Exiting Ford Field – The Implication of Design on Flow
Well, the Lions almost did it. The offence was ugly, painful for even the most die hard of Lions fans to stomach. The defense was sensational however, and they were able to keep the team in the game right up until the last 30 seconds. The game was lost when Carolina scored and the Lions were unable to convert on their last drive. No surprise for most, but it did pose a new challenge for the fans.
Not only were the fans forced to reconcile their disappointment with their ‘love to hate’ team, but they also had to find a way to negotiate their way out of a mostly full stadium. The close game had kept most fans in their seats to the end, deferring the usual slow trickle of fans leaving throughout the 4th Quarter. The poor play of the Lions did not serve its usual function of relieving pedestrian congestion on the way out.
I’m commenting without any hard stats, but I’m sure most Detroiters will agree that this is likely the first such occurrence in the short history of Ford Field. Complicating the situation even further, Wireless Giant was giving out T-shirts just outside the stadium.
As I moved through the ‘herd’ and listened to the heckling of the crowd I was surprised at how quickly the subject of jokes and jibes shifted from the performance of quarterback Joey Harrington to the terrible layout of exit paths from the stadium.
Fans from both the upper & lower decks converged at one large curved exit with several doors facing a number of directions around the curve from South to East. On top of trying to find and make their way to the free t-shirts, some fans exiting the South side doors needed to head East. Of course the inverse was also true as well as several people who weren’t exactly sure which way they needed to head.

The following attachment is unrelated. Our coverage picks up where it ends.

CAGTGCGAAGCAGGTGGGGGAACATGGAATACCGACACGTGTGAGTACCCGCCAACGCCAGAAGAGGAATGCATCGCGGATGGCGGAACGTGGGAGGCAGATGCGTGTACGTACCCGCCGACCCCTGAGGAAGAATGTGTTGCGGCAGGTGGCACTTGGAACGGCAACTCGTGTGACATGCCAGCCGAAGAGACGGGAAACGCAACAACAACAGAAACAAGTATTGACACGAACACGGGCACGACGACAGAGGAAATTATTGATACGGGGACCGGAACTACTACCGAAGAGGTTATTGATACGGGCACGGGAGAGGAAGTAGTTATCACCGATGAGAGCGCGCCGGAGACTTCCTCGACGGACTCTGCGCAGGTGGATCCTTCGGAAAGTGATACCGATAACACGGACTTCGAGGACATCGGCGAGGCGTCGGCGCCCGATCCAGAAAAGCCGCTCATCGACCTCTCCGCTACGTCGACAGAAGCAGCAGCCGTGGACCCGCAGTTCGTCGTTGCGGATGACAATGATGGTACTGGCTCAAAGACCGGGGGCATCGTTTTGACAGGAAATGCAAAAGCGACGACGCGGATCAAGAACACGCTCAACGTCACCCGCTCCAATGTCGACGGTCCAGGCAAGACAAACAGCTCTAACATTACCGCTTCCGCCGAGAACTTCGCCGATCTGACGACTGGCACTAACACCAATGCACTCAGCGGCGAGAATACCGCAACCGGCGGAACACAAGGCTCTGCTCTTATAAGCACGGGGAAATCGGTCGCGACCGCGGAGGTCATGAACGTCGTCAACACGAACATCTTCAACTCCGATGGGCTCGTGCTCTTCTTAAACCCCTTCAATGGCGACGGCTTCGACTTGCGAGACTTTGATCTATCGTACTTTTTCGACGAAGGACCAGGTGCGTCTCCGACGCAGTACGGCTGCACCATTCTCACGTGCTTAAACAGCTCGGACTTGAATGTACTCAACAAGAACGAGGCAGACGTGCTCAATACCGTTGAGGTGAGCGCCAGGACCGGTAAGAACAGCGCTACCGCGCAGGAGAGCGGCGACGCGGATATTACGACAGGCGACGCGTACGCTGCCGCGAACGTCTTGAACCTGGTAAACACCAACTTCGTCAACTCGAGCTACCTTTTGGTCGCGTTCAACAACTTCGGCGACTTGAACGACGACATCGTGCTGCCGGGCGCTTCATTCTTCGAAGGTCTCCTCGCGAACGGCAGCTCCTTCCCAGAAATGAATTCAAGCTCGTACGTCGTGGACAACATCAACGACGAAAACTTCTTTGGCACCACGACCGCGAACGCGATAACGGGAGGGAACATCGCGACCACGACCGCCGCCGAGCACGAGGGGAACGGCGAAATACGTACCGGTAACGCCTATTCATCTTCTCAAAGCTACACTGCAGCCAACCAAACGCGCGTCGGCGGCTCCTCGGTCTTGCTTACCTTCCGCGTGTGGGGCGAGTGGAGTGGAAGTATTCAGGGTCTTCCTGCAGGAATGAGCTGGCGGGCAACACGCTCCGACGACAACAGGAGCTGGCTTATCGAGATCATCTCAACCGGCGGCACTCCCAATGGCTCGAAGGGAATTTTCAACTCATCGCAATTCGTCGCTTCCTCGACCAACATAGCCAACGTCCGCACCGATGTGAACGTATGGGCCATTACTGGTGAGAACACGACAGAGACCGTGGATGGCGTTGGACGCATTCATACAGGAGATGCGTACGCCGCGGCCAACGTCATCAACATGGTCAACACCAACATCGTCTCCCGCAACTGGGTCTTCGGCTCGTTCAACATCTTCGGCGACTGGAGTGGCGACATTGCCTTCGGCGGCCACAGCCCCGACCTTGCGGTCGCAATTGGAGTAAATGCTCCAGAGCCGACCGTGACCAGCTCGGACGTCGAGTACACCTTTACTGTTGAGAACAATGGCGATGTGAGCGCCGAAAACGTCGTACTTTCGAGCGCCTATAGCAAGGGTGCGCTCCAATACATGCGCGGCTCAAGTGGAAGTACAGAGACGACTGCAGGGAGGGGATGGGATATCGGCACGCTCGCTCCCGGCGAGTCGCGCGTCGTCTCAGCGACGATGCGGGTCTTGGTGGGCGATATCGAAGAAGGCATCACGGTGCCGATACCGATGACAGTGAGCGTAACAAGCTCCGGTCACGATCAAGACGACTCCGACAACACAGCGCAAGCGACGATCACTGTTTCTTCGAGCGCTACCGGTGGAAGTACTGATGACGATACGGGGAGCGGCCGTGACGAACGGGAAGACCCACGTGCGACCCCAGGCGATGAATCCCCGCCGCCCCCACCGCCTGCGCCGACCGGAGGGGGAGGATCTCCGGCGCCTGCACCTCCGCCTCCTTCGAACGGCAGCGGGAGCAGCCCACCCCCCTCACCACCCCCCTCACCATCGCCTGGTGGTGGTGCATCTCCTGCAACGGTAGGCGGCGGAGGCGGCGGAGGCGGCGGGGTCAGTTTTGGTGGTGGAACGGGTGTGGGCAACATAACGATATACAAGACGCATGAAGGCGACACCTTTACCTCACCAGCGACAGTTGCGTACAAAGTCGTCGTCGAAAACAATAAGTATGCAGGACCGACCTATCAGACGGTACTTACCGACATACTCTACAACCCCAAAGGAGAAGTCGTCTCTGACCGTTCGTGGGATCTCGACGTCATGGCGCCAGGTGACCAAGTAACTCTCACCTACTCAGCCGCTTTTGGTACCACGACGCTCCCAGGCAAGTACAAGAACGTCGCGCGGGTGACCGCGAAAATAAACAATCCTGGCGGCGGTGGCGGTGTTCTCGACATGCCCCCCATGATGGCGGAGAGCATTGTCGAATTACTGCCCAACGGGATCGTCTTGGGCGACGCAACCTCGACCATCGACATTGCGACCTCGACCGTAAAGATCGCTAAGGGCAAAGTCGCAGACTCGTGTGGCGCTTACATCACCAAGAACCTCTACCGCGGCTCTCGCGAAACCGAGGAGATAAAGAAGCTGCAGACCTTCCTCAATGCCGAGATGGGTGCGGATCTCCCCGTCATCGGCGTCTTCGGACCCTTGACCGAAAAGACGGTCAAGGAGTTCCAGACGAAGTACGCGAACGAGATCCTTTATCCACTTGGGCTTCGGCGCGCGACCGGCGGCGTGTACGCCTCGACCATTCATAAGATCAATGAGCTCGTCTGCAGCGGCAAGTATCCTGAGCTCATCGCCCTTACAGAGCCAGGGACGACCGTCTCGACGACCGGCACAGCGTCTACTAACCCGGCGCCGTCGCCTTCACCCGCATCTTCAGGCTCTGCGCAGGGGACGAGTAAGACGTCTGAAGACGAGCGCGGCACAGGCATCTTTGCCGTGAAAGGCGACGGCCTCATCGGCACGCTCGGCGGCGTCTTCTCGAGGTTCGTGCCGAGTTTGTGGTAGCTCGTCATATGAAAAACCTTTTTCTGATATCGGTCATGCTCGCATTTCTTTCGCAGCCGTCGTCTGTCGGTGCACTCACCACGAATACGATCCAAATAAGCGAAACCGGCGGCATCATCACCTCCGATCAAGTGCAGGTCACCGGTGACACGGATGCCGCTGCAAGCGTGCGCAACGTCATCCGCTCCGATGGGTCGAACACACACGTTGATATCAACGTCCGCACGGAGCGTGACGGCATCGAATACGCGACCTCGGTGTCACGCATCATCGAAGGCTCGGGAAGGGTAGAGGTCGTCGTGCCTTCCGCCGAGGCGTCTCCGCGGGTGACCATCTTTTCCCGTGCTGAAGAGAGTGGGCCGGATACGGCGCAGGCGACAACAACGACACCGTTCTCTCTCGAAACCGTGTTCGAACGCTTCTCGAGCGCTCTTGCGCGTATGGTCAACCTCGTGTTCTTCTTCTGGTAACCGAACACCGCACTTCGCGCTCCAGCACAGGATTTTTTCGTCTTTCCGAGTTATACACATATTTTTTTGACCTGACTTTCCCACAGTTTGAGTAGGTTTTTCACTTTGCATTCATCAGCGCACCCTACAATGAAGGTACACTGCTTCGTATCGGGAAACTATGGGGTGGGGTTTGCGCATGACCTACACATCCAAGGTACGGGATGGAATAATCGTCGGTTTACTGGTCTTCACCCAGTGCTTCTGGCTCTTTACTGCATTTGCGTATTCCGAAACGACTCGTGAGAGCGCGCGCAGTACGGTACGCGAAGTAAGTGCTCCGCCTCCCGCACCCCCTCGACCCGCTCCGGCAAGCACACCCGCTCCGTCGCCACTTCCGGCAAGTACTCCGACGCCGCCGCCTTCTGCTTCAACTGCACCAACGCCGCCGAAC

One sure lesson that can be taken from the slow moving mob of a mess that ensued is in the power of free t-shirts. The other lesson, more applicable to this discussion is how the flow was restricted by the physical layout of the stadium.
The same constraints can be seen in manufacturing environments. Physical layout is as critical an element when designing for one piece flow. Put quite simply, if there is no where to go you won’t have flow – even if the next stage in the process is “pulling”.
I can also think of several examples where the reverse is true and physical layout affects the efficiency of queuing processes. (like waiting to go through security on the way into the stadium!)
I wonder if there will be any lessons learned from yesterday’s game that will help Super bowl organizers before the Big Game in Detroit this February? Of course this assumes that there is a continuous improvement mindset and that their view of customer satisfaction includes time after the game when beer concessions are closed.